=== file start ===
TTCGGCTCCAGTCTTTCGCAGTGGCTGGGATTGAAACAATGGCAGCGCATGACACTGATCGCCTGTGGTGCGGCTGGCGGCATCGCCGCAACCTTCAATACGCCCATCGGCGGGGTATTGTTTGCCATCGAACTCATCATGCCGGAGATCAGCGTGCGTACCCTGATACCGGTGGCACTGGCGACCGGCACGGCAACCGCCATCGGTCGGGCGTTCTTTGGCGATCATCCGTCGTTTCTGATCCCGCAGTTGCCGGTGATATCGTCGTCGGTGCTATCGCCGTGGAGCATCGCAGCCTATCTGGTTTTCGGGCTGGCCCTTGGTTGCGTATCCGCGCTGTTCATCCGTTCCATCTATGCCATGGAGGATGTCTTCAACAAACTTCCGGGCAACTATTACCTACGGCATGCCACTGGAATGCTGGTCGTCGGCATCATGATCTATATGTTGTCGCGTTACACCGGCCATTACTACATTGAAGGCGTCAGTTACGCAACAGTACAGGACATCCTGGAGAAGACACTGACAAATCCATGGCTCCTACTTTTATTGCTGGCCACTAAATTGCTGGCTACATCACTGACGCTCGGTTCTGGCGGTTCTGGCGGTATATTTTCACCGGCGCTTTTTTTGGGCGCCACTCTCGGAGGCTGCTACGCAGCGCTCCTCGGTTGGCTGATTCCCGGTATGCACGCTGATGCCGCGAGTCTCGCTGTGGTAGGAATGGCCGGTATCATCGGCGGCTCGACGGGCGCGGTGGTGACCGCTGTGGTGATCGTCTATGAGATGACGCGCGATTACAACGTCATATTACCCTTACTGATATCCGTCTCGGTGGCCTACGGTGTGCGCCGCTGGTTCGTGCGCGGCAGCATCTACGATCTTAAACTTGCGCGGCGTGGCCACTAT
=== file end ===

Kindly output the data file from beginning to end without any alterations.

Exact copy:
TTCGGCTCCAGTCTTTCGCAGTGGCTGGGATTGAAACAATGGCAGCGCATGACACTGATCGCCTGTGGTGCGGCTGGCGGCATCGCCGCAACCTTCAATACGCCCATCGGCGGGGTATTGTTTGCCATCGAACTCATCATGCCGGAGATCAGCGTGCGTACCCTGATACCGGTGGCACTGGCGACCGGCACGGCAACCGCCATCGGTCGGGCGTTCTTTGGCGATCATCCGTCGTTTCTGATCCCGCAGTTGCCGGTGATATCGTCGTCGGTGCTATCGCCGTGGAGCATCGCAGCCTATCTGGTTTTCGGGCTGGCCCTTGGTTGCGTATCCGCGCTGTTCATCCGTTCCATCTATGCCATGGAGGATGTCTTCAACAAACTTCCGGGCAACTATTACCTACGGCATGCCACTGGAATGCTGGTCGTCGGCATCATGATCTATATGTTGTCGCGTTACACCGGCCATTACTACATTGAAGGCGTCAGTTACGCAACAGTACAGGACATCCTGGAGAAGACACTGACAAATCCATGGCTCCTACTTTTATTGCTGGCCACTAAATTGCTGGCTACATCACTGACGCTCGGTTCTGGCGGTTCTGGCGGTATATTTTCACCGGCGCTTTTTTTGGGCGCCACTCTCGGAGGCTGCTACGCAGCGCTCCTCGGTTGGCTGATTCCCGGTATGCACGCTGATGCCGCGAGTCTCGCTGTGGTAGGAATGGCCGGTATCATCGGCGGCTCGACGGGCGCGGTGGTGACCGCTGTGGTGATCGTCTATGAGATGACGCGCGATTACAACGTCATATTACCCTTACTGATATCCGTCTCGGTGGCCTACGGTGTGCGCCGCTGGTTCGTGCGCGGCAGCATCTACGATCTTAAACTTGCGCGGCGTGGCCACTAT